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The Carletonian

Carls return from OCS winter break trips Programs

<lone would probably have made the trip worth it,” said Danny Nathan ’12 of his time this December on the Carleton Winter Break Program in Israel.

“But it also was two of the most academically and intellectually intense weeks of my entire time at Carleton.”

This year, 38 students participated in Carleton’s two-week winter break programs to China, Brazil and Israel, which provide Carleton students with hands-on research experience in a foreign country.

“I think that everyone likes the pedagogical model that is involved,” said Helena Kaufman, director of Off-Campus Studies. “The fact that you have a course that precedes the experience to prepare the students, then a very focused experience for two weeks in December, and then a course afterward where they integrate the fall class and the experience abroad to produce a final product, can make learning come alive.”

Professor Al Montero, who co-led the Latin American Studies program in Brazil, explained that the program has allowed students to uniquely interact with the material they learned this past fall.

“Instead of just reading about what has happened to groups of poor, urban workers, they can walk through a favela,” he said. “After this kind of experience, students can prepare their research with a solid experience of observation in the field under their belts.”

Since their inception in 1992, winter break programs have taken Carleton students across the globe for an abroad experience that doesn’t conflict with a Carleton term. Between heavy academic loads, athletics and other commitments, many students are unable to take a whole term off. Others use the opportunity to study abroad again after a positive experience during a term-long program.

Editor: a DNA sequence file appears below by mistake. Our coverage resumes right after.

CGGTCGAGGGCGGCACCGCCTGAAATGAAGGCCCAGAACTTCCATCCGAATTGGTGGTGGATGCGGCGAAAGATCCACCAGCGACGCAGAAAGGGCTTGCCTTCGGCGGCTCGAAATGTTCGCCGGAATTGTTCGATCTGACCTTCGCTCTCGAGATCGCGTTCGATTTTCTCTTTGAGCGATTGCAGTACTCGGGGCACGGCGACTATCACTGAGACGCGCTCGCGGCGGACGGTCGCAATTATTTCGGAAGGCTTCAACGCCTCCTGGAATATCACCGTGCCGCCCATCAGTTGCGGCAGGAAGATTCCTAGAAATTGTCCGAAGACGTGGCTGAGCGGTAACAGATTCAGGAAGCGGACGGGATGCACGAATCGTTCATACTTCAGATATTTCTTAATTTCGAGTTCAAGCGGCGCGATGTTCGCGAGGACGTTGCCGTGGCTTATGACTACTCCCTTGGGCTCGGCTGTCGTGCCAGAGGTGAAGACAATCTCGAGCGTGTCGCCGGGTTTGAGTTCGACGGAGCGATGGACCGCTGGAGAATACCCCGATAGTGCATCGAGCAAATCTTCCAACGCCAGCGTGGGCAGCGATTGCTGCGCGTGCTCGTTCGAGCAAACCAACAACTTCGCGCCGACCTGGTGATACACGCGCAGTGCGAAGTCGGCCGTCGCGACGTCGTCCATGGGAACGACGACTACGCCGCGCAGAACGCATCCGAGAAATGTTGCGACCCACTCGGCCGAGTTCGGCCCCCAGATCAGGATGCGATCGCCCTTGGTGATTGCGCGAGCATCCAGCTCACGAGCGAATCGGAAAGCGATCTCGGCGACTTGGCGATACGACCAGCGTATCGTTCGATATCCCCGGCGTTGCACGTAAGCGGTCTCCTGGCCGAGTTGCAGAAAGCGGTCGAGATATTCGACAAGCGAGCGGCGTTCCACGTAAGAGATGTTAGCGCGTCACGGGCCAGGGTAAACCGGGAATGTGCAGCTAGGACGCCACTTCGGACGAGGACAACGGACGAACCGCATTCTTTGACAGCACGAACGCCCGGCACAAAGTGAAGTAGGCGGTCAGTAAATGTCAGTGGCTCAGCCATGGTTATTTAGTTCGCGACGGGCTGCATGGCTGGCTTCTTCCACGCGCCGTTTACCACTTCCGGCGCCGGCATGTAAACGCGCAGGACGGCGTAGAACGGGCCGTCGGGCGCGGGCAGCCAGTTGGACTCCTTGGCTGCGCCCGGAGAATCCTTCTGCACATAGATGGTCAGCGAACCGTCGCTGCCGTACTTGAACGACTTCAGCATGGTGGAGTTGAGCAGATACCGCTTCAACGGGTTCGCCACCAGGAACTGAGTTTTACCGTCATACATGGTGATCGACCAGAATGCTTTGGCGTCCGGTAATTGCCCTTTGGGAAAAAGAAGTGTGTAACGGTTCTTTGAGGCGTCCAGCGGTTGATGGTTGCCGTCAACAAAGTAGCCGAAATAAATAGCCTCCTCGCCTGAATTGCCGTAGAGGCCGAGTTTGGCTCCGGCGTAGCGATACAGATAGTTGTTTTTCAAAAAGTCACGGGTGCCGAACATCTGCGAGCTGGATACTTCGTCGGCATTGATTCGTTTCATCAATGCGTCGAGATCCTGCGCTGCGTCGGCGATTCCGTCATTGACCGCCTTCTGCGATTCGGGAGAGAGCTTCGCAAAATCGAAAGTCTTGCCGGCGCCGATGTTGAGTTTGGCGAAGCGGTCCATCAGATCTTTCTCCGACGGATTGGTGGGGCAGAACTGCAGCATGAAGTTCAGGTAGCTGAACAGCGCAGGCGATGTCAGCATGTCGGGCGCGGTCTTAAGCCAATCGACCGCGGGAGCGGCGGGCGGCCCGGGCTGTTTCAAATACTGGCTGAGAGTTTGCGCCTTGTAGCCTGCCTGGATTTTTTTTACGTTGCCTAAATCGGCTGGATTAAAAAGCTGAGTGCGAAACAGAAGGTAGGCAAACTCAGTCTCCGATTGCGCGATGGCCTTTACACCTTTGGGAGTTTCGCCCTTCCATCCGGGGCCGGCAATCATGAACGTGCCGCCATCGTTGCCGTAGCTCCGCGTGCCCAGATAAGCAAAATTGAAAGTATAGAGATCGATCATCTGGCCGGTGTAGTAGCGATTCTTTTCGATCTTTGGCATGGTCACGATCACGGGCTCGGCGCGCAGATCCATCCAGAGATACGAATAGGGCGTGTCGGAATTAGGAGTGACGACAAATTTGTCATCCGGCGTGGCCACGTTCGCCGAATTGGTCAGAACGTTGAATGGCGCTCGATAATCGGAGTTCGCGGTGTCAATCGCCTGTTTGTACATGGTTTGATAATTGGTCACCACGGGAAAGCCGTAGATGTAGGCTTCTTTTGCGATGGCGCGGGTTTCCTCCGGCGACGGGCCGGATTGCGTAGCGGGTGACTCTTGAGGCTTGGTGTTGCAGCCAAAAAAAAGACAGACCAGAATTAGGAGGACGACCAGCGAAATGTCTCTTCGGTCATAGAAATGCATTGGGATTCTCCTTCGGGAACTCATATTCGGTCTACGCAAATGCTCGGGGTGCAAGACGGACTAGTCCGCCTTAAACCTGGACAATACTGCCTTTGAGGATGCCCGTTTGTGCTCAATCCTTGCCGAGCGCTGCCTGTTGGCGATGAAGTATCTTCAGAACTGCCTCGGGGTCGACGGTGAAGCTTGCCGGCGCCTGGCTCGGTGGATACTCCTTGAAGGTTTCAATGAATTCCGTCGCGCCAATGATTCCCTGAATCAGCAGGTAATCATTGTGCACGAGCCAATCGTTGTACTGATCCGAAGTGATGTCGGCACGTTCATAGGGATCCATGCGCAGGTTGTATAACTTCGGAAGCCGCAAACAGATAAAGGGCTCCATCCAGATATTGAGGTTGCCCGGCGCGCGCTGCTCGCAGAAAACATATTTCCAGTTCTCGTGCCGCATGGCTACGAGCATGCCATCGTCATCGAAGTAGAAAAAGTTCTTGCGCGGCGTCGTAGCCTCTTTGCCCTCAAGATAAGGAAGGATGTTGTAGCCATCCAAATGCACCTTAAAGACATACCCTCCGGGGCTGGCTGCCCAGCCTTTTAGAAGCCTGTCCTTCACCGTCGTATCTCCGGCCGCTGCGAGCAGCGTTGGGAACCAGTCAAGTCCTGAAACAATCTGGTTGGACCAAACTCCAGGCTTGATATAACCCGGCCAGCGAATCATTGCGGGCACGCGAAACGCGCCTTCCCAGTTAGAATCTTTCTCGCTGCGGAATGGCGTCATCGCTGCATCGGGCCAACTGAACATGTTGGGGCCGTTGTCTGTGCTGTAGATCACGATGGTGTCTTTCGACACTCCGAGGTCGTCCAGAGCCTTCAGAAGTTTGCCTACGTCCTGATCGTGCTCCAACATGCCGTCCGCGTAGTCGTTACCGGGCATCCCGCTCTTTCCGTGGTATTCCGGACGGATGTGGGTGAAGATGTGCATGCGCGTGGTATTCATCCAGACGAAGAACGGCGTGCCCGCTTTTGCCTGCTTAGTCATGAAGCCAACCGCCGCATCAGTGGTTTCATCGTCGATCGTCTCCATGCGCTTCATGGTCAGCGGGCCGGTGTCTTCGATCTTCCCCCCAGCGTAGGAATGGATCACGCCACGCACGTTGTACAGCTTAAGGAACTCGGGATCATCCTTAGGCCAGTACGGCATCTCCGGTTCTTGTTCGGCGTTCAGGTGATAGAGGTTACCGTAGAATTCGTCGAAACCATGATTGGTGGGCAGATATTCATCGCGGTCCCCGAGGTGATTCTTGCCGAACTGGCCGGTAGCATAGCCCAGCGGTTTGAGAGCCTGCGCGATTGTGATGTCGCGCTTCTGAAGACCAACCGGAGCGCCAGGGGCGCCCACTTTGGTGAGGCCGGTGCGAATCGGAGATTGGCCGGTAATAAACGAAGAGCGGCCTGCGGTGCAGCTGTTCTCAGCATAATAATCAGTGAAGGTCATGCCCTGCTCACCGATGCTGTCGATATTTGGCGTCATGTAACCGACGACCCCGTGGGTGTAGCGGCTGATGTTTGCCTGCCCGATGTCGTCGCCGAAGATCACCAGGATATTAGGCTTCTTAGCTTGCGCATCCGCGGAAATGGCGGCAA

“Having been on the Chinese in Tianjin program, I found myself making a lot of connections between my Brazilian and Chinese experiences,” said Kathryn Schmidt ’12, who went on the Brazil trip. “I feel so privileged to have visited these countries when they are both rising in the world economically and also addressing their issues of poverty and inequality.”

The three winter break programs, Latin American Studies Research in Brazil, Faith and Visibility in Israel and Comparative Agroecology in the U.S. and China, were all being offered for the second time.  They were led by the Department of Latin American Studies, Judaic Studies and the Department of Middle Eastern Languages, and the Department of Environmental Studies, respectively.

Professor Stacy Beckwith co-led the Israel winter break program, Carleton’s first OCS program in Israel.
For Beckwith, winter break programs can become integral to the curriculum of a department: “Israel viewed from outside or within is always of great importance in the study of Jewish religion, history, literature and culture. For Middle Eastern Languages this program brings students into contact with some Israeli and Palestinian dynamics.”

The winter break programs are funded by the Peter G. Thurnauer Memorial  Winter Break Programs Fund, so the students are only responsible for airfare and some meals while abroad. However, this funding will run out after December 2012.

“We are still working with the original donor and seeing if that family would be interested in extending the funding,” Kaufman said. “Beyond that, it is hard to say where the funding will or will not come from.”
The application deadlines for the four December 2012 winter break programs are in late March and April. For more information or to pick up an application, visit the OCS office in the basement of Leighton, Leighton 119, or go online to

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